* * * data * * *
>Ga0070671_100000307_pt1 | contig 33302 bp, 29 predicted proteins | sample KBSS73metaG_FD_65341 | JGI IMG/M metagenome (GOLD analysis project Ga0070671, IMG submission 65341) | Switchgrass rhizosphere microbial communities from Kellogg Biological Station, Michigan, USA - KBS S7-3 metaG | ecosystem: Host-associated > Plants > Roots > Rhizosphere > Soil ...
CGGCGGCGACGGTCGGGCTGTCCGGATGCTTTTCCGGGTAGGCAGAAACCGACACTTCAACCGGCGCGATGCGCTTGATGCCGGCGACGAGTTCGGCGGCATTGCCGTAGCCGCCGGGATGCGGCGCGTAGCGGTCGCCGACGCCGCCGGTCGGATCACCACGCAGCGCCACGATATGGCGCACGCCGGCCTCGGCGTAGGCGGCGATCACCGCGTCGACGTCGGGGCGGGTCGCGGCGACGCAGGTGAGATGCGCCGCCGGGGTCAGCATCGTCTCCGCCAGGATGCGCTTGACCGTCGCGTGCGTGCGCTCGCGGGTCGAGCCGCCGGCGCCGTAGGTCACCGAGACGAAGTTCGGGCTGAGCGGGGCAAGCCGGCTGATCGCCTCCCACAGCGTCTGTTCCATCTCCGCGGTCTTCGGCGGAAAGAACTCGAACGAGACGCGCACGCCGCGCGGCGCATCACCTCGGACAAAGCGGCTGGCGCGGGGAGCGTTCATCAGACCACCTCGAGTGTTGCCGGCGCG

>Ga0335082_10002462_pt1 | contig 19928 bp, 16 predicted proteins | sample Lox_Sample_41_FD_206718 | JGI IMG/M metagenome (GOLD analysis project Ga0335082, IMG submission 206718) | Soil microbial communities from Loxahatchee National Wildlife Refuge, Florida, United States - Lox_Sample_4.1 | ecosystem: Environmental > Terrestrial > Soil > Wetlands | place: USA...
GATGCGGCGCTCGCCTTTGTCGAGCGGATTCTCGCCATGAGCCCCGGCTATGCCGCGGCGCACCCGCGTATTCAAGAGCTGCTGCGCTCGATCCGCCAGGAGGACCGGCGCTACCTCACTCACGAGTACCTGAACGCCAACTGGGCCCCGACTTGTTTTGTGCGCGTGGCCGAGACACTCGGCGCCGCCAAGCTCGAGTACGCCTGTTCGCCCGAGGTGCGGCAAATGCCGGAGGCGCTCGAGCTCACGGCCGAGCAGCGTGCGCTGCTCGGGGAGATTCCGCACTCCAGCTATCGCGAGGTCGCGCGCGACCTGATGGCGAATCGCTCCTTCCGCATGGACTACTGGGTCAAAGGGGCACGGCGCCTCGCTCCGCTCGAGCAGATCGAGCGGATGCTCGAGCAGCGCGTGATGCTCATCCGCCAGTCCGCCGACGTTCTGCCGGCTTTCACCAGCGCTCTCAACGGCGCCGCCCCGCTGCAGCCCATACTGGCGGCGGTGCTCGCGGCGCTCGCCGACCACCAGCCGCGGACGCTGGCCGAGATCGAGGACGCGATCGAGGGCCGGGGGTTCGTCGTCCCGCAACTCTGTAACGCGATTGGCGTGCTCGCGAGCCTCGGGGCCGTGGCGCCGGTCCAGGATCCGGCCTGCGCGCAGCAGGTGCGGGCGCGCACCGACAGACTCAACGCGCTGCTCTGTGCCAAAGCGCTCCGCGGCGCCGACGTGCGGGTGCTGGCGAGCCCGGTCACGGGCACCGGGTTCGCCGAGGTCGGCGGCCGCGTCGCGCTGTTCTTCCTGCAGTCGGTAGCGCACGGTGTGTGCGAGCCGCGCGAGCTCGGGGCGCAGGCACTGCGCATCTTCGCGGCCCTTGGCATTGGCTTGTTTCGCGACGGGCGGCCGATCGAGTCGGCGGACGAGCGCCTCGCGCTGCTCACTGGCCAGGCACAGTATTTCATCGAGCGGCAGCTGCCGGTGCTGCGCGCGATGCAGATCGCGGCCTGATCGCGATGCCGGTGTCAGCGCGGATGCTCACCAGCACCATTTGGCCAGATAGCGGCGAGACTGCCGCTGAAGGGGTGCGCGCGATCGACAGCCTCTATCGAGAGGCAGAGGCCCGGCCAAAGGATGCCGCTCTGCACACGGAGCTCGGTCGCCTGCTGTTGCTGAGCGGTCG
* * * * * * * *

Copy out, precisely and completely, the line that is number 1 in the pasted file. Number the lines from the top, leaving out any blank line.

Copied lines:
>Ga0070671_100000307_pt1 | contig 33302 bp, 29 predicted proteins | sample KBSS73metaG_FD_65341 | JGI IMG/M metagenome (GOLD analysis project Ga0070671, IMG submission 65341) | Switchgrass rhizosphere microbial communities from Kellogg Biological Station, Michigan, USA - KBS S7-3 metaG | ecosystem: Host-associated > Plants > Roots > Rhizosphere > Soil ...